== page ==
The Slap by Christos Tsiolkas

The Slap by Christos TsiolkasI had heard of The Slap (2008) a few months before I bought it this summer. As with many books, it stayed on the shelf until there was a good reason to read it: my real-life book group discussed this book yesterday.

The story takes place in Australia, which I like, as I don’t read many books by Australian authors.

The Slap: What it is about

The Slap is the story of several interconnected people (one large chapter each), who are all present at a barbecue party where Harry, a cousin of the host, Hector, hits the 4-year son of friends of Hector and his wife Aisha.

The boy, Hugo, had been disruptive all afternoon and several people, such as Hector, believe the boy deserved a slap, especially as Harry was trying to prevent Hugo from hitting his son with a baseball bat. Others think that hitting a child is never excusable.

In the first chapter, where Hector is the main character, the slap actually happens, and the subsequent chapters cover the next few months and follow several of the guests that witnessed the slap.

The book is not just about the slap and maybe the slap isn’t even the main issue. The story is much more about loyalties between husband and wife and between friends, choosing between supporting your best friend and your husband.

The Slap: What I thought

This book was very readable and I was never bored. The story was interesting and dealt with much more than just that slap. Each of the people featured had something interesting about them and they often had other issues that took up more of their time (and the reader’s) than the slap.

I did question the focus on some of the people that seemed not to play a prominent role in the story. For instance, Anouk, the t.v. writer, seemed not to add much to the story and was hardly mentioned later on. Richie, in the final chapter, seemed irrelevant but did eventually “carry” quite a bit of the story.

What amazed me was that more or less all the main characters took recreational drugs at some point(s) in their story. Both my friend, who also read the book, and I found this mind-boggling! We’re both from the Netherlands, but no, I don’t know that many people who use drugs. In fact, I think I know hardly any at all!

So, is it the writer of this book that seems to think that most people take drugs? Is it not that he thinks so but did he find it necessary for the story to have people take drugs? Does the whole of Australia partake in drug use all the time? I’d love to know!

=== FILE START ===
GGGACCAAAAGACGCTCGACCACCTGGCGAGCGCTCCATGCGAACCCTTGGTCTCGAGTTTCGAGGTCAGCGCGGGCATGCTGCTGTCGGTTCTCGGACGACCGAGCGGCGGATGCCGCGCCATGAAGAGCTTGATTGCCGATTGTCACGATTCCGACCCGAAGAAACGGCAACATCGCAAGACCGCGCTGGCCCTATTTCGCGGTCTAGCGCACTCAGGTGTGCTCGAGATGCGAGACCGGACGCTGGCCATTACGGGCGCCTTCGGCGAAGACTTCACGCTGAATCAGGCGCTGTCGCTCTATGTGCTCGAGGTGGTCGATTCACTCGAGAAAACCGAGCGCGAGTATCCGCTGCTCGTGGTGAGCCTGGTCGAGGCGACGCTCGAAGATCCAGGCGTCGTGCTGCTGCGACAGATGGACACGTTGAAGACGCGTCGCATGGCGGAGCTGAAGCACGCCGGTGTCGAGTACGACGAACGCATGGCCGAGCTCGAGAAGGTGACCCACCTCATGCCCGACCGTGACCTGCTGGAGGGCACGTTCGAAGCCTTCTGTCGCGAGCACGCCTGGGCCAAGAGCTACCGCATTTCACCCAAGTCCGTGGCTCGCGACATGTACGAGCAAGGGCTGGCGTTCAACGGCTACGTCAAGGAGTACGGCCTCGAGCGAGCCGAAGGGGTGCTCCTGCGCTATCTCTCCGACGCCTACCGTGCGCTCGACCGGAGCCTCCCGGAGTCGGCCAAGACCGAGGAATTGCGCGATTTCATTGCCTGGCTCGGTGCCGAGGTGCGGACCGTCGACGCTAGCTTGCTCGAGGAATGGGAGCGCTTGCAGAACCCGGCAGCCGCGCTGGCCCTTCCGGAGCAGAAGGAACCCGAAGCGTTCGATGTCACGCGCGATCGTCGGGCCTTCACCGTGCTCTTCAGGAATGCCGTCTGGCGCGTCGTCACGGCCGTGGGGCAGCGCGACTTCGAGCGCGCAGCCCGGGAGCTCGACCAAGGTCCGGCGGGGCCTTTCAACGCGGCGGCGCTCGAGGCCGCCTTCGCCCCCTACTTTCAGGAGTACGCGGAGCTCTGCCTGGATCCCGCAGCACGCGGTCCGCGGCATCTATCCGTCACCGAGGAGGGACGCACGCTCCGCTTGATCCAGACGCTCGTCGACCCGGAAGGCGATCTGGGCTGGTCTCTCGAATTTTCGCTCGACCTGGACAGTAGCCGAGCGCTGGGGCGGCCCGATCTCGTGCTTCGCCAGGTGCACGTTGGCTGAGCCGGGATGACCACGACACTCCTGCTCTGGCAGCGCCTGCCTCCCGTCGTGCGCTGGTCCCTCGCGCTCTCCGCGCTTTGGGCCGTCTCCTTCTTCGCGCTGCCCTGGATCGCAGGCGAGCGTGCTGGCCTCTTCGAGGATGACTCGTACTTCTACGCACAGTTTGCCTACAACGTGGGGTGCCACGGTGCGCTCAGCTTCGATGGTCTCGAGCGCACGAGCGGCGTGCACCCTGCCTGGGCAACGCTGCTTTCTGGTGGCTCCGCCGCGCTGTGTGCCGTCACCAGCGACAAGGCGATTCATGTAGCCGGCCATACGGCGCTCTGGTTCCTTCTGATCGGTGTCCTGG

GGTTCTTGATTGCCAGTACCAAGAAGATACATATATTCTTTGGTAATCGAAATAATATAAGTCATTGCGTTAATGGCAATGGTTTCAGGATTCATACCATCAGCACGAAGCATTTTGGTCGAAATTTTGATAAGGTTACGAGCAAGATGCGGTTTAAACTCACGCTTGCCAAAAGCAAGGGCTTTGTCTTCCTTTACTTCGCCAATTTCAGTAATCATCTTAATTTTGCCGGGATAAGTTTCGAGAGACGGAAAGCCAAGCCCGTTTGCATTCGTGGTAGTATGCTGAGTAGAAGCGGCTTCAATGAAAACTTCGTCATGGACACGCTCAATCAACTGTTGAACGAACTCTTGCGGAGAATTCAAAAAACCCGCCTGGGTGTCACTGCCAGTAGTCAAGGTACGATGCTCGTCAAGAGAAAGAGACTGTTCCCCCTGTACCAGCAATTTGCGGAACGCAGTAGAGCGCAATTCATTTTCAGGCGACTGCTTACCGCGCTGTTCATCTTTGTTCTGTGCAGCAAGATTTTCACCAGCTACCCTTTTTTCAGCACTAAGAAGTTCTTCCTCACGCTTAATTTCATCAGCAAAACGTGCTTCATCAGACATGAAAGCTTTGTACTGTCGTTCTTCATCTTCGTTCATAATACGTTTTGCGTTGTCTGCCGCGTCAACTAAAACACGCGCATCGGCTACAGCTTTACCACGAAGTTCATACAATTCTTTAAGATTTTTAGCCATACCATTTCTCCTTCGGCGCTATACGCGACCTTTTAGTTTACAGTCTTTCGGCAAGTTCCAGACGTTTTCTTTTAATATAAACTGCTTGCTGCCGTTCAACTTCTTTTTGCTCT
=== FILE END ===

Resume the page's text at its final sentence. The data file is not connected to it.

The amount of rock-and-roll was negligible but sex, yes, there was quite a bit of that, too. I think without exception, the main characters all had their moment of sexual activity, watched closely by the reader. I know people have sex, I even know people who do, and I’m sure people in Australia do it all the time, but was it really necessary to include this in every chapter? There was hardly any mention of toilet visits and I’m sure they are more frequent than the bedroom scenes.

Yes, for me drugs and sex were a little too prominent in this book. If there was a reason for it, then fine, but I don’t think there was.

For the rest, a great book. And I’m still on the fence about the slap: should you never hit a child or was it warranted in this particular case?

The Slap: What my book group thought

Yesterday, we discussed this book in my real-life book group. There were eight of us, seven had read the book. The ratings for this book ranged from 6/10 to about 8/10. Some didn’t enjoy the book a lot but a few did.

They agreed with me about the amount of sex and drugs that seemed excessive, and someone wondered what Anouk’s role was in the book. I thought her role might have been that she presented a different opinion than Aisha but still from a female point of view.

We didn’t think the slap was warranted, we ourselves would not have slapped. However, we would have pulled the boy’s arm or taken some other physical action to stop the boy from hitting our own son. If the boy who was slapped had been our son, we would definitely not have pressed charges but we would have had a “good” conversation with the slapper.

Someone else found that there was a lot of mention of DVDs: they were watched several times in the book, and there was even a DVD man that came by doing a kind-of Tupperware party.

And we were shocked by the amount of racism in the book. It seemed that every cultural group had (strong) prejudices against the other groups.

We found that the author did a good job including so many different themes in the book: child-rearing, adultery, drug use, abortion, racism, etc. Even though the book was packed with all these themes and events (if you think about it, a lot happened to at least some of the people, or had happened in their past), while we were reading it, we didn’t find it excessive. Only when you started listing all the events afterwards, it seemed like a lot.

Most people in the book group had no interest in reading another book by this author.

Rating: 4.5/5